Press "Enter" to skip to content

A Summer in Movies

Brace yourselves, the fall is coming. And with the fall comes school, classes and tests galore. Thankfully, we have the summer to look back on, including a number of movies that kept us entertained.

“The Avengers” was the first film to hit the summer box office. The entire cast was fantastic, but special praise must be given to Robert Downey Jr., Mark Ruffalo and Tom Hiddleston for their pitch perfect portrayals of Iron Man, Bruce Banner/The Hulk and Loki, respectively. An infectiously entertaining film that thrilled from beginning to end, “The Avengers” never forgot the humanity of its super powered cast.

“Prometheus” was highly anticipated by many a sci-fi aficionado, marking the return of auteur director Ridley Scott to the “Alien” universe in a prequel film. Unfortunately, while the movie delivered its fair share of visual flair in the form of alien tombs and high tech starships, it was bogged down by a downright confusing story and a cast of so-called “scientists” who act like idiots from the minute they touch foreign soil. While it had genuine scares and a top-notch performance from Michael Fassbender as the android David; gaping plot holes and a disappointing ending made “Prometheus” a visually stunning misfire.

“Brave” was the thirteenth film to come out of the lucrative Disney/Pixar combo, but this film had more “Disney” than “Pixar” ingrained in its story. Pixar’s first female lead, Princess Merida, was a splendid break from the traditional Disney princess, caring more for her archery than royalty. The film featured stunning animation, certainly some of Pixar’s best, and the story was at its best when dealing with the complex relationship between Merida and her mother. But all that Pixar really did here was build a predictable fairy tale. Not the best in Pixar’s canon, but a worthy entry nonetheless.

“The Amazing Spider-Man” was quite a surprise, given that of the three superhero films this was the one with the lowest expectations. While certain elements of the story were definitely familiar to fans of the original trilogy, this new take on the origin of the Wall Crawler focused more on the relationships that drive Peter Parker’s life. Andrew Garfield’s take on Peter conveyed more depth and emotion than Tobey Maguire, and his chemistry with everyone from Rhys Ifan’s Connors/Lizard to Martin Sheen’s Uncle Ben and Emma Stone’s standout Gwen Stacy elevated the film above its predecessors.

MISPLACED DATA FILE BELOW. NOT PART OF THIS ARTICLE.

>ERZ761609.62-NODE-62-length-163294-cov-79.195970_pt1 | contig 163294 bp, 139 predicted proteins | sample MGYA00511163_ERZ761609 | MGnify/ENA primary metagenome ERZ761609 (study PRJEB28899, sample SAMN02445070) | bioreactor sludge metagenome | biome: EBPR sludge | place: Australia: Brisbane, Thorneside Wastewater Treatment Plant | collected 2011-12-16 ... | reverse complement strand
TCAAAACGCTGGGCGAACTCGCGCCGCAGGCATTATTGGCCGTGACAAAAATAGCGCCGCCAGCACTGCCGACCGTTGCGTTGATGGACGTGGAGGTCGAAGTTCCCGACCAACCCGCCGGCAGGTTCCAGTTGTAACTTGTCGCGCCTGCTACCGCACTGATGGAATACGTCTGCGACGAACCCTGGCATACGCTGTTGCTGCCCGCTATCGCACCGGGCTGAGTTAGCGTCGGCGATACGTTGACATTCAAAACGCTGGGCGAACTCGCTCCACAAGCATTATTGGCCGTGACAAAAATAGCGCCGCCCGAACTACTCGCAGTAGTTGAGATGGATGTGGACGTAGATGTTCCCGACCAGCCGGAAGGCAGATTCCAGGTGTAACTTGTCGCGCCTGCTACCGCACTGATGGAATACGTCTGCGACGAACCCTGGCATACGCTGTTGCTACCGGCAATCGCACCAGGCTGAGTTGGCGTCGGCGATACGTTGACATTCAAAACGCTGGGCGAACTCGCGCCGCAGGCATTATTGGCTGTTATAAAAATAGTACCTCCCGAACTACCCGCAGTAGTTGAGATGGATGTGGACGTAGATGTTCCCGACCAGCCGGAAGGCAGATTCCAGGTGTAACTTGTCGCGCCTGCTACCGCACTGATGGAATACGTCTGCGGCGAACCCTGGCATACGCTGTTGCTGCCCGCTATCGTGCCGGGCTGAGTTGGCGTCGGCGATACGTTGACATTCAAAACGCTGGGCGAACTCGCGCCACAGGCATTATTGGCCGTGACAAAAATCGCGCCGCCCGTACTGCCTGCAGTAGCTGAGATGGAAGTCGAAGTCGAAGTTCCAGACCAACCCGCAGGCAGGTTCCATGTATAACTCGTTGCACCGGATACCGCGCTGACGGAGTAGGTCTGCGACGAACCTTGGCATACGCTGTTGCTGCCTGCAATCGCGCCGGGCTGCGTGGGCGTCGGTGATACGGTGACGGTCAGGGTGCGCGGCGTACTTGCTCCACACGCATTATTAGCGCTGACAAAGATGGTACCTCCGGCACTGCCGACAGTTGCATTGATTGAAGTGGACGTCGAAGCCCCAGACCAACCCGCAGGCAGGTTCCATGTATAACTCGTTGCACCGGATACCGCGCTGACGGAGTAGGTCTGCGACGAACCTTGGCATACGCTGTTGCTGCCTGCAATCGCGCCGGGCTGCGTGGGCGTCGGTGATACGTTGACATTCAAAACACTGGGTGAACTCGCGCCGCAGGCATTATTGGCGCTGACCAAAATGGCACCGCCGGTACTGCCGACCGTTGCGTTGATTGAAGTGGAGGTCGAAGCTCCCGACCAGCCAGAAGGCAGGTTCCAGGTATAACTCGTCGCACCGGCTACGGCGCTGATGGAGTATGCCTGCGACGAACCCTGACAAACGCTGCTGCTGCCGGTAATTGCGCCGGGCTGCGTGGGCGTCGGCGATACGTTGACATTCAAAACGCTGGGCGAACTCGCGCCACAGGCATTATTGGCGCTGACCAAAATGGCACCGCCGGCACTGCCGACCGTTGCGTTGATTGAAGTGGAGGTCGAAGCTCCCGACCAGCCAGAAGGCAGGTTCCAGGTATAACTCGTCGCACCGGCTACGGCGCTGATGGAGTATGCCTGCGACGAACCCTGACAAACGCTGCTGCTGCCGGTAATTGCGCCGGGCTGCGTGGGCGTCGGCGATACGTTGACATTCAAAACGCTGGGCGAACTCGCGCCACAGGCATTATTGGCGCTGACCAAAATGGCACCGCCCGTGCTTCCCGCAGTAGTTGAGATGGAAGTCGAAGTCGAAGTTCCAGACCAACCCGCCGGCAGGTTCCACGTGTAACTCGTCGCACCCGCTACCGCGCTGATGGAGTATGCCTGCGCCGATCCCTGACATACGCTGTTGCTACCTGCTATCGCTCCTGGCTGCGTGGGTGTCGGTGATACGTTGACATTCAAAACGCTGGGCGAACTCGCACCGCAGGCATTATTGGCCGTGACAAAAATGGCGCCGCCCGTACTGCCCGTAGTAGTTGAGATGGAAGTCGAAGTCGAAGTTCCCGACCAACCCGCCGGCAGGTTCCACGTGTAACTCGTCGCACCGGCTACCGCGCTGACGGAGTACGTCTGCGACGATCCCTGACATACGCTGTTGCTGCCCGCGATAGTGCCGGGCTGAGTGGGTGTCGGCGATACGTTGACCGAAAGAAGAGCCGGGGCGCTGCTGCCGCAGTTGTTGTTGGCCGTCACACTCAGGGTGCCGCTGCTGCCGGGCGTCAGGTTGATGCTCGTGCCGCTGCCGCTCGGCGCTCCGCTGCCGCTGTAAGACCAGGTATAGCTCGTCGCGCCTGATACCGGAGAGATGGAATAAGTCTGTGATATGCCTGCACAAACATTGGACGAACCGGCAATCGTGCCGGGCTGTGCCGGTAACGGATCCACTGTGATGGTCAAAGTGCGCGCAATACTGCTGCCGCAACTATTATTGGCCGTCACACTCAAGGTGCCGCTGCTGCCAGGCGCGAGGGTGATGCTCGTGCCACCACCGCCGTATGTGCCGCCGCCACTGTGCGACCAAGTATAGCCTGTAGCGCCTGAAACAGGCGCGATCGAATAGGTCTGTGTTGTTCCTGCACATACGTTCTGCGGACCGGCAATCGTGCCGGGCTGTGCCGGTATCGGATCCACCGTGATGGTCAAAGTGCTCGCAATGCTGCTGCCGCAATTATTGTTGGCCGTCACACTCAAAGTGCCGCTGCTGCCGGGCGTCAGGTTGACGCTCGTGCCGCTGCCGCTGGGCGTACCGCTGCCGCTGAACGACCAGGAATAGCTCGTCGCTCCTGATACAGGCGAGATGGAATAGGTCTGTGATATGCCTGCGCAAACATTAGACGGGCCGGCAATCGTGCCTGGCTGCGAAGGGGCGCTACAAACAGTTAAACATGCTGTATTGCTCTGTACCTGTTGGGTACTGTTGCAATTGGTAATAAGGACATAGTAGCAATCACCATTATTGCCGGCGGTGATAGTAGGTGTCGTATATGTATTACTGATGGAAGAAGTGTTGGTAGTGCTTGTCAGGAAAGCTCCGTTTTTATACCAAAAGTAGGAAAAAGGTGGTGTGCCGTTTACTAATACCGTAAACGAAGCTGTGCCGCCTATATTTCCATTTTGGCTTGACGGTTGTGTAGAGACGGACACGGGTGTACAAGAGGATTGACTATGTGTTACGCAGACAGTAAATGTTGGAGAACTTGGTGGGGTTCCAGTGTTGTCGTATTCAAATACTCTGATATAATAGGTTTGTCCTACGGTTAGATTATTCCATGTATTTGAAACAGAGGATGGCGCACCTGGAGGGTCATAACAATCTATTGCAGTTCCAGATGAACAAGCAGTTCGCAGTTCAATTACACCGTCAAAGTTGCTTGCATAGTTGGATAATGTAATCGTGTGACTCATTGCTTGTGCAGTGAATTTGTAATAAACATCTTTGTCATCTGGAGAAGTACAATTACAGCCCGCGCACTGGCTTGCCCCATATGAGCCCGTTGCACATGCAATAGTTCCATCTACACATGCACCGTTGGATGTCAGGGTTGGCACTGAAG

“The Dark Knight Rises” had a lot to live up to following Heath Ledger’s Oscar-winning Joker and the overall brilliance of its previous two entries. Thankfully, director Christopher Nolan did the impossible and delivered to us the first perfect superhero trilogy. Everyone was in top form here, but praise must be given to Tom Hardy’s Bane, who conveyed brute force and masterful intelligence all from body language. Anne Hathaway’s Catwoman was the perfect female foil to Batman who walks the grey area between good and evil. “Rises” was a perfect mix of action, drama and characterization that furiously built to an emotional conclusion, one that provided a definitive end to the legend of the Batman.

Copyright © 2023, The Scout, Bradley University. All rights reserved.
The Scout is published by members of the student body of Bradley University. Opinions expressed do not necessarily reflect those of the University.